Two female scientists make history in more ways than one: Emmanuelle Charpentier and Jennifer A. Doudna, shared the Nobel Prize in chemistry, as pioneers in CRISPR-Cas Technology.

By Mariana Alonso Riquelme, Mexican biotechnology engineer student / OCTOBER, 2020

“Now and again a scientific discovery is made that changes the whole course of the development of a subject”, or sometimes, even the course of history, if I may add. This was a bold statement made once by the scientists and genetic engineering writer, Desmond Nicholl (2008). In the case of the CRISPR-Cas “scissors” of DNA, and its impact on the development of biotechnology, this statement is undoubtedly true. 

Ever since Mary Curie was awarded the Nobel Prize for the discovery of the elements radium and polonium back in 1911, The Nobel Prize in Chemistry has only been awarded to six other women, whilst the count for male winners is 185. Last Wednesday, October 7th,  the Royal Swedish Academy of Sciences announced the 2020 Nobel Prize in Chemistry went to the brilliant Emmanuelle Charpentier and Jennifer A. Doudna, for the discovery of one of the most revolutionary advances in the century: the genome editing method,  known as CRISPR-Cas. This was also the first time in history that a prize such as this was given to two women. 

If you are not familiar with the applications of CRISPR-Cas9 or if you’ve never even heard of the term, you should know it is a very simple to use and yet very powerful tool in biotechnology. It is often referred to as “the scissors of the code of life”.  This novel technology is based on the use of a protein complex, which cuts the DNA molecule in any sites of our desire, in order to further modify the genetic code. This is a technique that has already been used to study the possible treatment of certain cancer types, the cure of blindness and also sickle-cell anemia. It has also been used to genetically enhance certain agricultural crops and even pigs!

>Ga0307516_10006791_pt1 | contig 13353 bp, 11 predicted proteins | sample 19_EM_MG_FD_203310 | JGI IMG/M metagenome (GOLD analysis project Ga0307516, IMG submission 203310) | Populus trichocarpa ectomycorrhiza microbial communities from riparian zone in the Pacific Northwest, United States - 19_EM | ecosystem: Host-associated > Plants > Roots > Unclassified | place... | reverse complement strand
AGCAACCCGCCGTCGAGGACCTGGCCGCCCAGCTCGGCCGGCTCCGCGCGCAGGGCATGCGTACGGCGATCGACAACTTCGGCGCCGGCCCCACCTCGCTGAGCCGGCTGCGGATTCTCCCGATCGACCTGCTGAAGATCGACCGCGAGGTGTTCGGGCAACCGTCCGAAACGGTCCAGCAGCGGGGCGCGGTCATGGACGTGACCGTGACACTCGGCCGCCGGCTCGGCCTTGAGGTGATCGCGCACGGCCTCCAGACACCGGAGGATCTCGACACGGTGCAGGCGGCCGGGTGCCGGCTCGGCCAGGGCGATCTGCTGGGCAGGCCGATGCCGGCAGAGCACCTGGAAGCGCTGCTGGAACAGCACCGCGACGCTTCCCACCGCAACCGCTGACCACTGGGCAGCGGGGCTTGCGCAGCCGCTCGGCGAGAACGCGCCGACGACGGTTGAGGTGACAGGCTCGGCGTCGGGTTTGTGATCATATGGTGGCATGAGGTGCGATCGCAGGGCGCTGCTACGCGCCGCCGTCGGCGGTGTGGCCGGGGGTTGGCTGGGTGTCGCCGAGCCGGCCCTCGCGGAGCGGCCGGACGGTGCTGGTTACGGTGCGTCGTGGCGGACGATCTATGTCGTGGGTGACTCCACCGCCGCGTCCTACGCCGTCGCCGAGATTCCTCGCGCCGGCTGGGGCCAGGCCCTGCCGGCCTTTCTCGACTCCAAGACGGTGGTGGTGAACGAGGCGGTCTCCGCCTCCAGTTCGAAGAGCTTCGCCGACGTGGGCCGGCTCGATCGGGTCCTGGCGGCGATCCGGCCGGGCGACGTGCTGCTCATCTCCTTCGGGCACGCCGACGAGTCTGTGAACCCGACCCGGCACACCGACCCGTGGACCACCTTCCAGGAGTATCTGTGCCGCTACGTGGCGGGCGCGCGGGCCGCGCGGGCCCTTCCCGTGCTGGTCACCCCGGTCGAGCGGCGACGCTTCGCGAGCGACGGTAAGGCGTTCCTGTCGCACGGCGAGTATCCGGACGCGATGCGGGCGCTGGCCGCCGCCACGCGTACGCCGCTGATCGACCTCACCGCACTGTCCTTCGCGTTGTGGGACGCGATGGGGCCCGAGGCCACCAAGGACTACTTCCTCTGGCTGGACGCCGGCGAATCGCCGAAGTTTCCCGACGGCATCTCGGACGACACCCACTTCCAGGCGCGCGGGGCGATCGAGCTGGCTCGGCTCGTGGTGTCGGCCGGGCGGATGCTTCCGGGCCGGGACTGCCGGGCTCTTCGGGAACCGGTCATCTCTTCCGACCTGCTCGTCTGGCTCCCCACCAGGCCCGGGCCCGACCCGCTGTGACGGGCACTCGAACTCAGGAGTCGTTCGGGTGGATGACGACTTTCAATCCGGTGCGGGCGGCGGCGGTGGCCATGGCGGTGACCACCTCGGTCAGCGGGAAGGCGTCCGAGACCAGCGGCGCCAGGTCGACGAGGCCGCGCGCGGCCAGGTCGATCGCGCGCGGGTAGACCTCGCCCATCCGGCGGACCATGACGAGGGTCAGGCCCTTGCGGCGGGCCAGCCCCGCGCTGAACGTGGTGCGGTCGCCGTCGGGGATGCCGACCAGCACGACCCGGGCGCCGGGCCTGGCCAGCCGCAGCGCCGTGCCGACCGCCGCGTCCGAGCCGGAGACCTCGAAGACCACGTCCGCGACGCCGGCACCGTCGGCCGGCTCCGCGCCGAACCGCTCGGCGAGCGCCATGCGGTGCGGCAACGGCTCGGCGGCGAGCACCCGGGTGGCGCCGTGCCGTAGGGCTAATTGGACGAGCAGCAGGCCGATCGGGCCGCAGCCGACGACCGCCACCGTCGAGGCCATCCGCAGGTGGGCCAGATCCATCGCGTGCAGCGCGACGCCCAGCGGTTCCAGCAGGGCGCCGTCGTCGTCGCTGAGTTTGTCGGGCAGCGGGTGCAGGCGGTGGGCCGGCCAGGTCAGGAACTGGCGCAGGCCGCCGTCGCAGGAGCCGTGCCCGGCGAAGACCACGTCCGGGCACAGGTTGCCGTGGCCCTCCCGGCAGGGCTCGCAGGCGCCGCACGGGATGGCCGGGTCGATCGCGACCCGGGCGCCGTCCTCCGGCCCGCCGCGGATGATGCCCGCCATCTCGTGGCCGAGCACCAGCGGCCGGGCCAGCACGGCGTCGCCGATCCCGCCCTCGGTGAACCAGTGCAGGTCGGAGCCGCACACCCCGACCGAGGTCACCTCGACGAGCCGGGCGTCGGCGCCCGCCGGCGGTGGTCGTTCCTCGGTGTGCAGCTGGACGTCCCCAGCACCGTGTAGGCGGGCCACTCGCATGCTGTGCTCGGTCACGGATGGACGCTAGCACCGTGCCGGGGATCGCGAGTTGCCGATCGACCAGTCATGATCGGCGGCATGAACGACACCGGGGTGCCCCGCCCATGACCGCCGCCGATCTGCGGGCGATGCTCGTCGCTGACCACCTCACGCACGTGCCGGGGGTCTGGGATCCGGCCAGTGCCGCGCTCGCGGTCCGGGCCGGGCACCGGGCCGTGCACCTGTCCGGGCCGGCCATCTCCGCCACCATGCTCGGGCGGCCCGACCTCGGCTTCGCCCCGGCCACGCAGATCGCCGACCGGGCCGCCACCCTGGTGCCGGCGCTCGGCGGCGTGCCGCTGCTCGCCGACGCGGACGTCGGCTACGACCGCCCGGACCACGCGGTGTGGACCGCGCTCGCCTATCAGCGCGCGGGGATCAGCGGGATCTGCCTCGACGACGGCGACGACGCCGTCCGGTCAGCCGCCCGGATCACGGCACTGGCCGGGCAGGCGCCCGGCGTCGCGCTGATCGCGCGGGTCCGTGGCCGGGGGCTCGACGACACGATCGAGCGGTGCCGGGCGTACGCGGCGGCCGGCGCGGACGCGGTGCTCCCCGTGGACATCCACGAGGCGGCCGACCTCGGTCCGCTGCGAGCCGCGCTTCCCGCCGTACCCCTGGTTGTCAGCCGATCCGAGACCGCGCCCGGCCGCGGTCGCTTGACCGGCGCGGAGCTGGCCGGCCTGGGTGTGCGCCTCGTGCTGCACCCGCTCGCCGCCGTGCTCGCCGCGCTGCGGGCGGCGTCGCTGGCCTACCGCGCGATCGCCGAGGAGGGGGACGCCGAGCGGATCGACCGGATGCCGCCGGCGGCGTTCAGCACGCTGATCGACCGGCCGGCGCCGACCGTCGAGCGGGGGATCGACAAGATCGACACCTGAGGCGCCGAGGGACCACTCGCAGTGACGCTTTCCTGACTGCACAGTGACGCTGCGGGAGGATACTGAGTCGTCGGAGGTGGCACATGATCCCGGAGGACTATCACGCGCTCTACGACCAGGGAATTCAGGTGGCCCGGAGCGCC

These two scientists opened the pandora box to a new world in biotechnology, but they also showed responsibility about the consequences of their discovery from an ethical standpoint, which is why they promote the creation of committees to question its ethical use. Doudna who has taken on the most public part in her team, has made many attempts to warn the scientific community and society in general about the problems of using CRISPR technology to tamper with the genetic code of humans. Both Doudna and Charpentier have made themselves present in the media to educate the public; for instance, they are both featured in the documentary Human Nature, talking about the benefits and problematics of their discovery. This social conscience is very exemplary seeing, as in most places around the world, the use of CRISPR-Cas9 on humans is still illegal. 

Despite the fact that this historical moment seems like it only gives us a reason to celebrate another accomplishment of women in STEM, there are some people in the scientific community, especially men, who find this recognition to be controversial. When asking my biotechnology professor what were his thoughts on the recent announcement of the Nobel Prize, he suggested that it was a decision made by the Royal Swedish Academy, based solely on the recent “trend” of feminism. Apparently, to some people, the women that made the proposition that CRISPR-Cas9 was a genomic tool that can be used to edit genomes, which is now considered one of the most significant discoveries in the history of genetic engineering, is not of enough value to be awarded a Nobel Prize.